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02 September 2011 @ 10:43 pm
So earlier this week I spoke with my brother, Mike, in St. Louis. His family, along with my parents, had returned to our hometown in Buffalo, New York. It was a week-long trip in order to visit friends and family. The drive takes about 14 hours, depending upon how willing you are to gamble on being issued a speeding ticket in Ohio.

Upon their return, my niece Isabel started kindergarten. Unfortunately, she didn’t have much time to recover from the long trip, and was not being cooperative in going to bed on time. This led to a very cranky Isabel when she had to get up early for school.

It was a warm, bright morning when my brother drove Isabel to her second day of school. Unfortunately, her disposition was not as sunny. She began complaining about how tired she felt. Mike proceeded to tell her that she should remember how she feels right now, so that when he tells her to go to bed at night, she should listen – and then she wouldn’t feel as bad as she does at this moment. Isabel looked up at him in the mirror, and then became silent, apparently mulling it over.

A little while later, Mike hears whispering in the back seat. Isabel was repeating something, over and over. So, he asks her what she is saying. She says, “I’m saying thank you to all the trees because they provide us shade from the bright sun.” So, as each tree went by, she continued to whisper “Thank you, tree.”

Oddly enough, this trait is held by several of us in the family, mainly my father and I… I think my mom as well. We tend to speak with nature, both plant and animal, even when in the car. For example, every morning my route takes me by some cows, which requires the mandatory shout-out “Hello Girls!” So when my brother told me this story, I have to admit I was a little bit proud. Isabel is a girl after my own heart.

While Mike and Cynthia are handling their little forces of nature, we have dealt with a few of our own here on the east coast. Earlier this week was the earthquake, now the past few days have been Hurricane Irene. Admittedly, I did not know what to expect with Irene. This was my first hurricane experienced while living by Chesapeake Bay. Coincidentally, Hurricane Isabel was quite damaging to this area. There was a possibility that Irene would be almost as destructive.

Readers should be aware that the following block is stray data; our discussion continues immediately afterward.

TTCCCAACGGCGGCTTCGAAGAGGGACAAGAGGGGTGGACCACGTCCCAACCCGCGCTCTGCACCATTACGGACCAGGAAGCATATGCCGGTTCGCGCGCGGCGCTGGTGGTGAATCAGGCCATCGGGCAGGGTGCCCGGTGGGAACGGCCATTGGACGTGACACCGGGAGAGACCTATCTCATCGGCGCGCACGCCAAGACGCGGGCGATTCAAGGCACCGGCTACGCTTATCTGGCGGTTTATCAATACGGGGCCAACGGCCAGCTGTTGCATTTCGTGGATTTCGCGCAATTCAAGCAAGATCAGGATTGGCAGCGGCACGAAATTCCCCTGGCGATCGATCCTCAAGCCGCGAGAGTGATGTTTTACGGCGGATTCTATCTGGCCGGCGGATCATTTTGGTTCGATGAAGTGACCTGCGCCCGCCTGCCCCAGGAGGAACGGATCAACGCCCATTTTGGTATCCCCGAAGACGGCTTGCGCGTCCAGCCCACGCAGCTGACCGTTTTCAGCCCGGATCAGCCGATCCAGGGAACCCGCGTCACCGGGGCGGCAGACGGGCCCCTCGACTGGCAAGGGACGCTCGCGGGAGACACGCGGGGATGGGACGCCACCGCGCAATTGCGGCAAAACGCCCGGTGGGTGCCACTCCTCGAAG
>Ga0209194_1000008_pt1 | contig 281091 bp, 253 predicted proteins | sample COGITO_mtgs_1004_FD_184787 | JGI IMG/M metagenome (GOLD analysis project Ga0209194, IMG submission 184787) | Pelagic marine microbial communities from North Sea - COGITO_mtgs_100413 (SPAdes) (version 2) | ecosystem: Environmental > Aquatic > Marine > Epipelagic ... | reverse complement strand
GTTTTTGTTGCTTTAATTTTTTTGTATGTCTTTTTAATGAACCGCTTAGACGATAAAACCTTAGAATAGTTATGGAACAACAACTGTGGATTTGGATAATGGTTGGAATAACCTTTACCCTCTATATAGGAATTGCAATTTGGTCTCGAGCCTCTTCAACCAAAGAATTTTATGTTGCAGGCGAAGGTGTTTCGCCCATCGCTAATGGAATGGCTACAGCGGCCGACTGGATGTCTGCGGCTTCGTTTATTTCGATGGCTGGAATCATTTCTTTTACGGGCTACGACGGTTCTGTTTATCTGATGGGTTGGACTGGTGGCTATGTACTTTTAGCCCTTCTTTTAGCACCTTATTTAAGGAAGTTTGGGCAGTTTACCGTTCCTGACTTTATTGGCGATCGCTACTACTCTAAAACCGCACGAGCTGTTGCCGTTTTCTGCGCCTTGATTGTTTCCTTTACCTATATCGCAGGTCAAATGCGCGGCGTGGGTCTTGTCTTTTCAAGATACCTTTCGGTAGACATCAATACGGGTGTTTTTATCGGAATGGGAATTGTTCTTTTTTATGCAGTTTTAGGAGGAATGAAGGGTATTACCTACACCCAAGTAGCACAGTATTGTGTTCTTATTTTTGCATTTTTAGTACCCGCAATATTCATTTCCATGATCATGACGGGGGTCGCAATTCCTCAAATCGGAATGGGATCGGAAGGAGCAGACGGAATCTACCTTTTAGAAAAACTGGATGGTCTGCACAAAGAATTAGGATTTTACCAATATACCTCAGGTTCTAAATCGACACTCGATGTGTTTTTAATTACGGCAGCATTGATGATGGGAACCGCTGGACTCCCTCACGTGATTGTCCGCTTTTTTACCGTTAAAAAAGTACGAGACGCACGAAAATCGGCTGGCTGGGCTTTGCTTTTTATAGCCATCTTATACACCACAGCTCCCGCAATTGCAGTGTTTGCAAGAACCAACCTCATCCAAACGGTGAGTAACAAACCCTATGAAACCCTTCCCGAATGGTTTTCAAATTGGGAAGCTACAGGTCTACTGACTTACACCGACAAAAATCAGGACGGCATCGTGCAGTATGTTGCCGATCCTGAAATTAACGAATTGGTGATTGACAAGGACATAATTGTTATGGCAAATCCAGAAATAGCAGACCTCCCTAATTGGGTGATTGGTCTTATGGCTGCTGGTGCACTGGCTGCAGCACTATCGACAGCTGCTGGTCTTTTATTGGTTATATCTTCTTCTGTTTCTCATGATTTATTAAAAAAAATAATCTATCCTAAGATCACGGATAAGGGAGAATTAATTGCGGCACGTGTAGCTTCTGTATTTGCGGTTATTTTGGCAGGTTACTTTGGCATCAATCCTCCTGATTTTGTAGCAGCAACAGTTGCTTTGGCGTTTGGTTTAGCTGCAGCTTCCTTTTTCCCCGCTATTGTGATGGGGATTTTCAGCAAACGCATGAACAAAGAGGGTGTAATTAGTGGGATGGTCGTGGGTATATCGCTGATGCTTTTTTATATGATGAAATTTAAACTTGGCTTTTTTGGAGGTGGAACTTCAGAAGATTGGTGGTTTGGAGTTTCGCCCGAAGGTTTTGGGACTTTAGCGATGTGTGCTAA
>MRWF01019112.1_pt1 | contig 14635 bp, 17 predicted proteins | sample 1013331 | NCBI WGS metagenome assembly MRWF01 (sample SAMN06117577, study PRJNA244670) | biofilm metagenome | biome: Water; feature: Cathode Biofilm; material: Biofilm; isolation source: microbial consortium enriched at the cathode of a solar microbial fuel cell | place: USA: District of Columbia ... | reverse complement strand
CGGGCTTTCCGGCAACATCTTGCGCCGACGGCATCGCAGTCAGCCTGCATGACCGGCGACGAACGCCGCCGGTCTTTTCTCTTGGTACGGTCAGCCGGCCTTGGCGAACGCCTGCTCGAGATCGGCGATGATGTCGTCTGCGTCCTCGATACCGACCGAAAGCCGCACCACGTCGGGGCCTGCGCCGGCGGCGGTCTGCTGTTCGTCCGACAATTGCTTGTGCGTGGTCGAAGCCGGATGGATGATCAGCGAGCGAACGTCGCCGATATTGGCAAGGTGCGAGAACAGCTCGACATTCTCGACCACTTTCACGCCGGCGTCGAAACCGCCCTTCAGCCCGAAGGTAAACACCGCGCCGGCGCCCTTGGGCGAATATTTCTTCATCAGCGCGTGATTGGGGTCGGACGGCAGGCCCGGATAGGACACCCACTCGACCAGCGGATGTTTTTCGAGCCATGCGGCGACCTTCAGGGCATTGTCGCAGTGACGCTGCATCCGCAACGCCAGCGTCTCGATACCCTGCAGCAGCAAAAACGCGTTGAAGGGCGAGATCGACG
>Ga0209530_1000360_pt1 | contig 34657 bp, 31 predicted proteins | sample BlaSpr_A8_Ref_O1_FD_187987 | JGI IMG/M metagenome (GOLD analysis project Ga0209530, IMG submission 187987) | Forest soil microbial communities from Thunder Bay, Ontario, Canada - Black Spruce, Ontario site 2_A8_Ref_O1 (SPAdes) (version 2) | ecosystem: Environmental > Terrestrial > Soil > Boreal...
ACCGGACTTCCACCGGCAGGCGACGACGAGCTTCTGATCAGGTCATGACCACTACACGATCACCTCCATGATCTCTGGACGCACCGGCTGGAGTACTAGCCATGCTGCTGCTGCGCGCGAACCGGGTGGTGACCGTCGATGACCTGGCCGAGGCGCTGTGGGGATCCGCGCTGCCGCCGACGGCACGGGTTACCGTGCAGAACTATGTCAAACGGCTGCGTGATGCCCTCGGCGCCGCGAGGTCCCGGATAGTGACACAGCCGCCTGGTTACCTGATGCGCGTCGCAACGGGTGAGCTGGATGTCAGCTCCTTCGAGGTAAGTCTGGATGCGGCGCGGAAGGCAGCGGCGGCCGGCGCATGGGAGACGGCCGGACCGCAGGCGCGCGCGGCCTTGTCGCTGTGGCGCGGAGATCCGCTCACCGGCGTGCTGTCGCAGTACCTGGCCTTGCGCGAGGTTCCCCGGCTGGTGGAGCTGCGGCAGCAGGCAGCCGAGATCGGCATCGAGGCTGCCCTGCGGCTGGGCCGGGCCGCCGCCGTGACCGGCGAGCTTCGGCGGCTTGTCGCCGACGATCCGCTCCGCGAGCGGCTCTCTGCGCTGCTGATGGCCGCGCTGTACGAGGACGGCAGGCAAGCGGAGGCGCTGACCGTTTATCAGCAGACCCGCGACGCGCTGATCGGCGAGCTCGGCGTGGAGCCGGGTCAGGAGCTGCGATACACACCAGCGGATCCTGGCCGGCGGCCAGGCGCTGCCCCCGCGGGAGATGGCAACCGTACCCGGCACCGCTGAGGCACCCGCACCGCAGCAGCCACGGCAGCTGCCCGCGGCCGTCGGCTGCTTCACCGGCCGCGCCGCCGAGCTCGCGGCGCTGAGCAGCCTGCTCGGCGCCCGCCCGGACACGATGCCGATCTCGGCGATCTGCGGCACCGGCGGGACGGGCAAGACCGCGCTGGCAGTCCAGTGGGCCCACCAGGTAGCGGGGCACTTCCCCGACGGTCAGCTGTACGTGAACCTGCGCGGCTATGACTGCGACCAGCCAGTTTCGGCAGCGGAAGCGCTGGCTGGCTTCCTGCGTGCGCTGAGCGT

It started yesterday morning with the birds. Hundreds of black birds came out of nowhere, and began flying past our house. First they landed in a patch of land across the way. Then they moved further down. It seemed as though they couldn’t make up their mind where to go. Then they were gone and the rain began. Both wind and rain picked up in speed throughout the day. Our power began to flicker, on… off… on… off. Then finally at midnight, it went off for good.

Everything was pitch black outside. Without power, there was no A/C, so it became necessary to open the windows in order to let in some air. I found it a bit unnerving to hear what was going on outside, yet not be able to see it. Living in a secluded area, we have so many large, old trees around us. You could hear the creaking and cracking as their old bones tried to withstand the younger, stronger winds. At one point, there was a very loud snapping and a thud, and we knew a tree or large limb had reached its limit and fell to the ground.

I did have a hard time going to sleep, being fearful that the large oak tree in front would drop a limb on our house. This past winter, one did hit our house, just missing the windows and only damaging the gutter. It wasn’t a far reach to think it could happen again, but with more severe consequences. In order to get some sleep, I went to the guest room at the other end of the house where the windows were closed and there was less chance of a tree falling on me.

So now it is 7:41 a.m. Sunday morning and I have just woken up. There still continues to be some gusts of wind, but the bulk of the storm has passed. Immediately I look outside and assess the damage from Hurricane Irene. I am amazed by the amount of debris and small tree limbs all around. At first glance, there doesn’t seem to be any major damage in our immediate vicinity. The old oak tree out front has weathered another storm, and left us intact. Full of relief I then whisper, “Thank you, tree”.

Addendum: This was written the morning of August 28th, 2011. Unfortunately, as a result of Hurricane Irene, we have been without power and internet until just yesterday.
Emotional Status: thankfulthankful
Music du Juor: http://www.last.fm/music/The+Shins/_/Sleeping+Lessons